Several former MasterCard executives, all speaking on the condition of anonymity, offered what were essentially post-mortems on MasterBanking. One said that Alex W. Hart, MasterCard's last chief executive officer, had been a cheerleader for the program, while his successor, H. Eugene Lockhart, was less interested in it.
MasterBanking was originally cast as a network intermediary that linked banks with customers. Banks could rely on the MasterCard infrastructure to offer full electronic banking and bill-paying capabilities.
MasterBanking was defined as the "front end" service, complementing the Remittance Processing Service, or RPS, on the back end of clearing and settlement.
But MasterBanking's history has been checkered.
At its start in April 1993, MasterCard formed a partnership with Checkfree Corp., which had already been handling payments for RPS. It also bought a processing system from Manufacturers Hanover Corp., which was acquired by Chemical Banking Corp. (now Chase Manhattan Corp.).
The system MasterCard inherited had about 20 banks on it, with 50,000 subscribers. It was also about 10 years old - by any definition, a first- generation remote banking platform - and operated through the Prodigy on- line service, which had since fallen on hard times.
At one point, MasterCard made plans to replace the aging system, but executives balked at the price tag.
The deal with Microsoft - which MasterCard executives had put much time and effort into, and which would have placed the MasterBanking product and logo in front of hundreds of thousands of Microsoft Money users - fell apart when Microsoft's merger with Intuit Inc. was announced in 1994. (That, too, ultimately fell through.)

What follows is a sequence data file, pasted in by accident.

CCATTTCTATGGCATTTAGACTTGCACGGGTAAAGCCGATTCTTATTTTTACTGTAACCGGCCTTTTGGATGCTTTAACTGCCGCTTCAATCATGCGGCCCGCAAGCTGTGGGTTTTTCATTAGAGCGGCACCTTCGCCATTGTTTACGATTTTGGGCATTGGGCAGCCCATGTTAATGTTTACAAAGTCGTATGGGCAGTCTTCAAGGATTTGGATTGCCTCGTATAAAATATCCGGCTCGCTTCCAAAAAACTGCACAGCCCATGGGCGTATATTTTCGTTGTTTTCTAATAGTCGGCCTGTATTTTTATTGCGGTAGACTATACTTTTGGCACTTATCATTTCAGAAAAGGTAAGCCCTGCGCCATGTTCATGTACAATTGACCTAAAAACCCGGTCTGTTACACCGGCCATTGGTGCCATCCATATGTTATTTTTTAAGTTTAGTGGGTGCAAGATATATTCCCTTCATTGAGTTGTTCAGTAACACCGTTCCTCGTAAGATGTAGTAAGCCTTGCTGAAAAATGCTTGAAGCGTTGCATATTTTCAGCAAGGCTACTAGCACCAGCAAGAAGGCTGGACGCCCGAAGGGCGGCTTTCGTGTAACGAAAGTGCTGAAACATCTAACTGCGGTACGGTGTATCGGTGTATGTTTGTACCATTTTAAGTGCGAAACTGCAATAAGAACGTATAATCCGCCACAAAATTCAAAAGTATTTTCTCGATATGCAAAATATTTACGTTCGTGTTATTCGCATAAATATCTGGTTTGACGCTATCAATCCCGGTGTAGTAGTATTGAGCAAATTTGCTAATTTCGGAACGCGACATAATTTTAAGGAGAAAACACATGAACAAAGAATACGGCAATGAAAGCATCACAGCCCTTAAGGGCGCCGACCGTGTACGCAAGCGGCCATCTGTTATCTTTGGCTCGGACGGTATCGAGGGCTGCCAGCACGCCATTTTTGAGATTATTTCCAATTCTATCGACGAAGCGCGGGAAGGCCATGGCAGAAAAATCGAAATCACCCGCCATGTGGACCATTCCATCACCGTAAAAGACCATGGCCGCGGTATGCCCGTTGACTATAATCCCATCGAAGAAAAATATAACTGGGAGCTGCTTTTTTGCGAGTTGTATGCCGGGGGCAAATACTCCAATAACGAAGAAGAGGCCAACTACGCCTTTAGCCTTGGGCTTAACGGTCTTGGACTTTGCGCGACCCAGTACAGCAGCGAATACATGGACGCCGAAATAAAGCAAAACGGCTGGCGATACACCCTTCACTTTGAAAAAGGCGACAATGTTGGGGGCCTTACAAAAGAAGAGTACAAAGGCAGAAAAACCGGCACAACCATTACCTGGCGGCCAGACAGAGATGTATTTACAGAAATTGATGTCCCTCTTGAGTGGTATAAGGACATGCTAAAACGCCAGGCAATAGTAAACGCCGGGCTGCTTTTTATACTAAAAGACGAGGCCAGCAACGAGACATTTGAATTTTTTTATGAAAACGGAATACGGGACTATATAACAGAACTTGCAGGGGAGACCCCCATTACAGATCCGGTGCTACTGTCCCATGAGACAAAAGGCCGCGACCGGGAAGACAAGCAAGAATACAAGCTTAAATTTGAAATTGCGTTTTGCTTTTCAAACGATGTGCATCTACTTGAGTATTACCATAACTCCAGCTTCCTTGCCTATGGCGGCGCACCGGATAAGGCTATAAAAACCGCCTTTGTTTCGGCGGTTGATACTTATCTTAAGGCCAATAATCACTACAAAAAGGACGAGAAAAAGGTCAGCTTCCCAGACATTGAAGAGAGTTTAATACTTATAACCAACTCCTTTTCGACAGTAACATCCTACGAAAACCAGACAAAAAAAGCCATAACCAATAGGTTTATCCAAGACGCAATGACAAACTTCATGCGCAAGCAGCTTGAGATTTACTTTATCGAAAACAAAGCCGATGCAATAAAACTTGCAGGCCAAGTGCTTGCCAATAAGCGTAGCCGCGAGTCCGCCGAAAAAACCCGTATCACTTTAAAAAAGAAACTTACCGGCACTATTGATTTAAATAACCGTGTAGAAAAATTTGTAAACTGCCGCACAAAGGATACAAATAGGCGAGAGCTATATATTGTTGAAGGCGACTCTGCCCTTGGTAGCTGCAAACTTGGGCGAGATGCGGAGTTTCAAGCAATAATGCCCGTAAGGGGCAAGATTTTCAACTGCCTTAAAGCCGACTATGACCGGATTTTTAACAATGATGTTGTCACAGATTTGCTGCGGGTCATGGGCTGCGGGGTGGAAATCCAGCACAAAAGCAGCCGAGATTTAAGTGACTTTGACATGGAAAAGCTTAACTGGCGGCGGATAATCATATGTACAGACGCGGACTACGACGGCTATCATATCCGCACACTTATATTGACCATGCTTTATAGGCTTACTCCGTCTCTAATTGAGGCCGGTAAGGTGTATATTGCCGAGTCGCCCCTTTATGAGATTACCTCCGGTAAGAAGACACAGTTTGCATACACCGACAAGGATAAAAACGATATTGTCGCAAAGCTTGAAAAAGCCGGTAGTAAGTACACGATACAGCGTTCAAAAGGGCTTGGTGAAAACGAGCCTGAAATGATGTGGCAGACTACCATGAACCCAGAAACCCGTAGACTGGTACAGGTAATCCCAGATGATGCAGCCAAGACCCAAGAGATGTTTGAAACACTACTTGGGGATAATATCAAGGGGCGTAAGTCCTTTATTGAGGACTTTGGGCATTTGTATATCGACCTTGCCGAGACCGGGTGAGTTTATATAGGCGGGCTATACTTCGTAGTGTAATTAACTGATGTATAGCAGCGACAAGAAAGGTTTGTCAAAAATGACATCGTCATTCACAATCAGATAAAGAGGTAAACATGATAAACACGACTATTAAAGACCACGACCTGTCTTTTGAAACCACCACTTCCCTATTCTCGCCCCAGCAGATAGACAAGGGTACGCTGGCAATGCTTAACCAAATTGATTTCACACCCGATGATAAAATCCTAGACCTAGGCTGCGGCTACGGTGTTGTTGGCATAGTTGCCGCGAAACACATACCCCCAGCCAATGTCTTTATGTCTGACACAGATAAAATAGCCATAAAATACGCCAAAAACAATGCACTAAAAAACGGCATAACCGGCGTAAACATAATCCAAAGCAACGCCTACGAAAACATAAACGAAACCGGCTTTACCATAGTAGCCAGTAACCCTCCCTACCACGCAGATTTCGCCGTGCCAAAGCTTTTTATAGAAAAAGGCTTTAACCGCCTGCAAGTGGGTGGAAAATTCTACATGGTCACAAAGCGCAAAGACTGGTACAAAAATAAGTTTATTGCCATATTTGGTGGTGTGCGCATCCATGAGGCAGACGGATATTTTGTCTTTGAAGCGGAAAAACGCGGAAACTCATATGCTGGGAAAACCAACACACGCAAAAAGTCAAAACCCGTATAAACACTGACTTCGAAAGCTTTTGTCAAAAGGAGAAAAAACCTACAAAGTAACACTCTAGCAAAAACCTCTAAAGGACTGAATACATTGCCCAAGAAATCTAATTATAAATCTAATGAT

In November 1995, MasterCard opted instead to form an alliance with Servantis Systems Inc. of Norcross, Ga., to replace its relationship with Checkfree.
A few months later, Checkfree acquired Servantis, throwing the company's relationship to MasterBanking back into question.
As former MasterCard officials describe it, Checkfree has wholly subsumed MasterBanking, reducing the card association's role to that of a marketer.
"There was a lot of jockeying between Checkfree and MasterCard over who would play what role," recalled one former official.
As a result, "MasterCard has basically disappeared from the map. They have little or no role other than doing some marketing brochures. The value-add provider is Checkfree, and Checkfree is basically out for itself."
Ms. Conforti of MasterCard described the relationship with Checkfree differently: "They're still a large user of our remote banking. We agreed mutually to let our members use Checkfree or any other remote banking providers."
Matthew S. Lewis, a spokesman for Checkfree, said his company's relationship with MasterCard "has evolved pretty substantially" and is now centered on providing support for the Remittance Processing Service.